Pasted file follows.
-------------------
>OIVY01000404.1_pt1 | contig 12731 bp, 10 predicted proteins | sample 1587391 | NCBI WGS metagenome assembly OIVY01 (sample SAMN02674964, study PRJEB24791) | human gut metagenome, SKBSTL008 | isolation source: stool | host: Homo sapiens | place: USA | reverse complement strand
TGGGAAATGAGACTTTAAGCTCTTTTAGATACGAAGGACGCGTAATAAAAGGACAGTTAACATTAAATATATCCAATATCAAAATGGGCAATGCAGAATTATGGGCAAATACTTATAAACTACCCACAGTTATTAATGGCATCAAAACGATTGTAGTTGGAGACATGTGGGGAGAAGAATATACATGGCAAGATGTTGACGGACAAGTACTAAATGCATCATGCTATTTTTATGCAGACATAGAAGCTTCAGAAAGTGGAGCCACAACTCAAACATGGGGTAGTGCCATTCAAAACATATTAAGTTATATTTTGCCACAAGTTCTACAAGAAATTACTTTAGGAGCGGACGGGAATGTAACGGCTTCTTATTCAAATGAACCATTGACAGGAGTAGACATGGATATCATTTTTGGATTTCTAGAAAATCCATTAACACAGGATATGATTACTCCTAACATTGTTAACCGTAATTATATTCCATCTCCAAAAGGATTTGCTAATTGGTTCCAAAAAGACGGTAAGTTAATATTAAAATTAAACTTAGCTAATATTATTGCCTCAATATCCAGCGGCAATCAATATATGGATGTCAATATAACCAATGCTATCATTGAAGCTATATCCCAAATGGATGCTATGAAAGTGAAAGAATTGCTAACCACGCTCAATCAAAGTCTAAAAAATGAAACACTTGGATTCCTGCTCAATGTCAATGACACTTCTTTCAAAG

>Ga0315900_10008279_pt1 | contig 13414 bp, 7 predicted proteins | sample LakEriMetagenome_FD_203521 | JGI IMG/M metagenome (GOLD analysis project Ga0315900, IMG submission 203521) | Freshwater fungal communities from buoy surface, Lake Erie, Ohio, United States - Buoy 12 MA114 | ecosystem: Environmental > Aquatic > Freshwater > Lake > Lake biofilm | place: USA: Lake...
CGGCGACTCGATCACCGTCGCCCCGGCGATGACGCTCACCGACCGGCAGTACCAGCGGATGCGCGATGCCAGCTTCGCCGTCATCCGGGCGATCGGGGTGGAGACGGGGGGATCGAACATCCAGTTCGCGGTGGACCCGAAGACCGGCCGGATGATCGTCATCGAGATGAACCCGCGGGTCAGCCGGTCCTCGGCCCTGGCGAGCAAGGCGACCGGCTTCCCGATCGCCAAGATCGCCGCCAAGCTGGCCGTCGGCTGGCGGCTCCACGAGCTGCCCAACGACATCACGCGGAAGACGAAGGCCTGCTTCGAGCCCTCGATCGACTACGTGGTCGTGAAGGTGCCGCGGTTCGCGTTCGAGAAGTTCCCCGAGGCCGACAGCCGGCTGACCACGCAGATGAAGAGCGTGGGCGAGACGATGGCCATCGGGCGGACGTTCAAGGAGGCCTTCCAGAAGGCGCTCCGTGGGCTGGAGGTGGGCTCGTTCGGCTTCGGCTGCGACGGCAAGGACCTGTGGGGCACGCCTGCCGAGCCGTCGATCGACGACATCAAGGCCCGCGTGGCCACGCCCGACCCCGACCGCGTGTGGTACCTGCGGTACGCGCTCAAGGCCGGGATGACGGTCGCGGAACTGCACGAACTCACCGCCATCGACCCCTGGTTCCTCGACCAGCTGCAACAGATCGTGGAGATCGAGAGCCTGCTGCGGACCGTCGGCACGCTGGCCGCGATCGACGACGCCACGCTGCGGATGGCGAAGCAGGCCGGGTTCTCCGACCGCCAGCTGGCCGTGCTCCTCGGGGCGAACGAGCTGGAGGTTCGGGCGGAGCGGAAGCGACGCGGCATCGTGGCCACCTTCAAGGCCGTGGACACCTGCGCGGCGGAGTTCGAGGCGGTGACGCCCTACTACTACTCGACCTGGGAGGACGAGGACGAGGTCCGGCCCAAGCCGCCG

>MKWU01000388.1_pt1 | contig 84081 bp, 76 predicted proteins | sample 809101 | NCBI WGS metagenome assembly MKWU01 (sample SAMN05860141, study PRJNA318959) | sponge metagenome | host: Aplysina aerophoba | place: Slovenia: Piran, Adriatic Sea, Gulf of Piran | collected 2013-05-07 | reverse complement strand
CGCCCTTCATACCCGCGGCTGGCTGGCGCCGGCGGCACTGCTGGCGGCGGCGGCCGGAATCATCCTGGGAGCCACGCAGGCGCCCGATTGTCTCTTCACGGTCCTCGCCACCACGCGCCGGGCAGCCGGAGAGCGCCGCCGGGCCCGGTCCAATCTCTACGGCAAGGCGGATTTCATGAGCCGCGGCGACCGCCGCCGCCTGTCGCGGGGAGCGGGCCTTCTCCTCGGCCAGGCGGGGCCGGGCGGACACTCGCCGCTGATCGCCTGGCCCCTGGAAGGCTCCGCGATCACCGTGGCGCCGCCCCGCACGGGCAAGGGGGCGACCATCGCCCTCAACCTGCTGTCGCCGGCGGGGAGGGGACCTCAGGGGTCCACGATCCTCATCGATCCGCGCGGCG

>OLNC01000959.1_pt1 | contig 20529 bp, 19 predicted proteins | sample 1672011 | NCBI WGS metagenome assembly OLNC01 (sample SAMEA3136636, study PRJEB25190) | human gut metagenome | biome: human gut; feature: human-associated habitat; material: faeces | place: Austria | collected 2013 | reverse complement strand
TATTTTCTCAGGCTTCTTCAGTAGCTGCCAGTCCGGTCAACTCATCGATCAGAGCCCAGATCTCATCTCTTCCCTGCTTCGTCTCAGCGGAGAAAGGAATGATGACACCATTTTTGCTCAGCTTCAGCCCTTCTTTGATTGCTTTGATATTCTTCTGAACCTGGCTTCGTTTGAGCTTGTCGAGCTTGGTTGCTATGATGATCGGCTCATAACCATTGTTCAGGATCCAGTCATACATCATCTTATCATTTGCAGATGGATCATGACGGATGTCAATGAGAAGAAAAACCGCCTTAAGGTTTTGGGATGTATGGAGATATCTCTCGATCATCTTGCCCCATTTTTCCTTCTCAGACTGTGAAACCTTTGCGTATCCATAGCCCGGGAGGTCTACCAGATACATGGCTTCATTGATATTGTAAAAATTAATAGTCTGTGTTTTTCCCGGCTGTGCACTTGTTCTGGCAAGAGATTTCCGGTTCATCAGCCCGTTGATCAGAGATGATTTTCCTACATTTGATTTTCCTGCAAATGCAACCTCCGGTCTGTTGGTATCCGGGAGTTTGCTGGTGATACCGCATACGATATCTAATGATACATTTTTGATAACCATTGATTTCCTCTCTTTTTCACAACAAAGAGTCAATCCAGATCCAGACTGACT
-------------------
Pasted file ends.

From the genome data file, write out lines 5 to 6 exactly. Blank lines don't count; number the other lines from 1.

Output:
>MKWU01000388.1_pt1 | contig 84081 bp, 76 predicted proteins | sample 809101 | NCBI WGS metagenome assembly MKWU01 (sample SAMN05860141, study PRJNA318959) | sponge metagenome | host: Aplysina aerophoba | place: Slovenia: Piran, Adriatic Sea, Gulf of Piran | collected 2013-05-07 | reverse complement strand
CGCCCTTCATACCCGCGGCTGGCTGGCGCCGGCGGCACTGCTGGCGGCGGCGGCCGGAATCATCCTGGGAGCCACGCAGGCGCCCGATTGTCTCTTCACGGTCCTCGCCACCACGCGCCGGGCAGCCGGAGAGCGCCGCCGGGCCCGGTCCAATCTCTACGGCAAGGCGGATTTCATGAGCCGCGGCGACCGCCGCCGCCTGTCGCGGGGAGCGGGCCTTCTCCTCGGCCAGGCGGGGCCGGGCGGACACTCGCCGCTGATCGCCTGGCCCCTGGAAGGCTCCGCGATCACCGTGGCGCCGCCCCGCACGGGCAAGGGGGCGACCATCGCCCTCAACCTGCTGTCGCCGGCGGGGAGGGGACCTCAGGGGTCCACGATCCTCATCGATCCGCGCGGCG